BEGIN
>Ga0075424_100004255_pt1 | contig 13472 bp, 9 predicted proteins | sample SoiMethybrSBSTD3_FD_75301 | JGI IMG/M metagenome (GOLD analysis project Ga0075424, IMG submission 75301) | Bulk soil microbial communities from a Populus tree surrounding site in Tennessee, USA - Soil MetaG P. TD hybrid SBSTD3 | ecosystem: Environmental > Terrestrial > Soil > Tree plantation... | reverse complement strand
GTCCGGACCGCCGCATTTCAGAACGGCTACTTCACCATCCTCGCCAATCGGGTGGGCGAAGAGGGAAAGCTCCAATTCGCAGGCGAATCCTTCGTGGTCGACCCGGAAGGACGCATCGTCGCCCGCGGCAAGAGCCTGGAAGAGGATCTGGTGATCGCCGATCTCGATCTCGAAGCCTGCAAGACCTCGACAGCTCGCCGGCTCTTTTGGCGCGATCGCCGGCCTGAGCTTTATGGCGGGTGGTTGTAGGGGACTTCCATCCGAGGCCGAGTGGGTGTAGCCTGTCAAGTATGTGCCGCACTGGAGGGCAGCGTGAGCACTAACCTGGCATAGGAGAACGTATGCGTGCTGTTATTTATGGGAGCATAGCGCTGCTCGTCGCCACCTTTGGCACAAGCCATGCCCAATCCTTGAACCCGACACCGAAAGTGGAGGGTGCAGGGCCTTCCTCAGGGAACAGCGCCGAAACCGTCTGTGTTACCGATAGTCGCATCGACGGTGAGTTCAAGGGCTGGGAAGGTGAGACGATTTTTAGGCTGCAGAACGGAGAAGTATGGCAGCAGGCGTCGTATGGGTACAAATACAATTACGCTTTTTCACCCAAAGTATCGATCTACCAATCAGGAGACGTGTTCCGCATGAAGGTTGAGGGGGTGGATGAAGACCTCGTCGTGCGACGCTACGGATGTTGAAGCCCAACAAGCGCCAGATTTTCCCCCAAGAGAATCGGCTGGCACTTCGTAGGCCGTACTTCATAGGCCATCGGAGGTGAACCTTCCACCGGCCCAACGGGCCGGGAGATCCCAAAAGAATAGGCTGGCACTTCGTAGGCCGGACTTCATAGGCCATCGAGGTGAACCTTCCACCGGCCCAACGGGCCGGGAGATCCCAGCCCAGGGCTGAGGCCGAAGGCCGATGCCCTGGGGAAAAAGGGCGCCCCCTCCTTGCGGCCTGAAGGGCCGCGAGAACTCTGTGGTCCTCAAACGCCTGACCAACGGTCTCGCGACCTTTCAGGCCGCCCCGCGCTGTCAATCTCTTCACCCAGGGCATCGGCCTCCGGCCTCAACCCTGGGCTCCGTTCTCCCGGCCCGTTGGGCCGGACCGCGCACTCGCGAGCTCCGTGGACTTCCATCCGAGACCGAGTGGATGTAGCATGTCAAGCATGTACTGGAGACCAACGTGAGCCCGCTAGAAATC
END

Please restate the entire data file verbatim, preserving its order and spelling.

>Ga0075424_100004255_pt1 | contig 13472 bp, 9 predicted proteins | sample SoiMethybrSBSTD3_FD_75301 | JGI IMG/M metagenome (GOLD analysis project Ga0075424, IMG submission 75301) | Bulk soil microbial communities from a Populus tree surrounding site in Tennessee, USA - Soil MetaG P. TD hybrid SBSTD3 | ecosystem: Environmental > Terrestrial > Soil > Tree plantation... | reverse complement strand
GTCCGGACCGCCGCATTTCAGAACGGCTACTTCACCATCCTCGCCAATCGGGTGGGCGAAGAGGGAAAGCTCCAATTCGCAGGCGAATCCTTCGTGGTCGACCCGGAAGGACGCATCGTCGCCCGCGGCAAGAGCCTGGAAGAGGATCTGGTGATCGCCGATCTCGATCTCGAAGCCTGCAAGACCTCGACAGCTCGCCGGCTCTTTTGGCGCGATCGCCGGCCTGAGCTTTATGGCGGGTGGTTGTAGGGGACTTCCATCCGAGGCCGAGTGGGTGTAGCCTGTCAAGTATGTGCCGCACTGGAGGGCAGCGTGAGCACTAACCTGGCATAGGAGAACGTATGCGTGCTGTTATTTATGGGAGCATAGCGCTGCTCGTCGCCACCTTTGGCACAAGCCATGCCCAATCCTTGAACCCGACACCGAAAGTGGAGGGTGCAGGGCCTTCCTCAGGGAACAGCGCCGAAACCGTCTGTGTTACCGATAGTCGCATCGACGGTGAGTTCAAGGGCTGGGAAGGTGAGACGATTTTTAGGCTGCAGAACGGAGAAGTATGGCAGCAGGCGTCGTATGGGTACAAATACAATTACGCTTTTTCACCCAAAGTATCGATCTACCAATCAGGAGACGTGTTCCGCATGAAGGTTGAGGGGGTGGATGAAGACCTCGTCGTGCGACGCTACGGATGTTGAAGCCCAACAAGCGCCAGATTTTCCCCCAAGAGAATCGGCTGGCACTTCGTAGGCCGTACTTCATAGGCCATCGGAGGTGAACCTTCCACCGGCCCAACGGGCCGGGAGATCCCAAAAGAATAGGCTGGCACTTCGTAGGCCGGACTTCATAGGCCATCGAGGTGAACCTTCCACCGGCCCAACGGGCCGGGAGATCCCAGCCCAGGGCTGAGGCCGAAGGCCGATGCCCTGGGGAAAAAGGGCGCCCCCTCCTTGCGGCCTGAAGGGCCGCGAGAACTCTGTGGTCCTCAAACGCCTGACCAACGGTCTCGCGACCTTTCAGGCCGCCCCGCGCTGTCAATCTCTTCACCCAGGGCATCGGCCTCCGGCCTCAACCCTGGGCTCCGTTCTCCCGGCCCGTTGGGCCGGACCGCGCACTCGCGAGCTCCGTGGACTTCCATCCGAGACCGAGTGGATGTAGCATGTCAAGCATGTACTGGAGACCAACGTGAGCCCGCTAGAAATC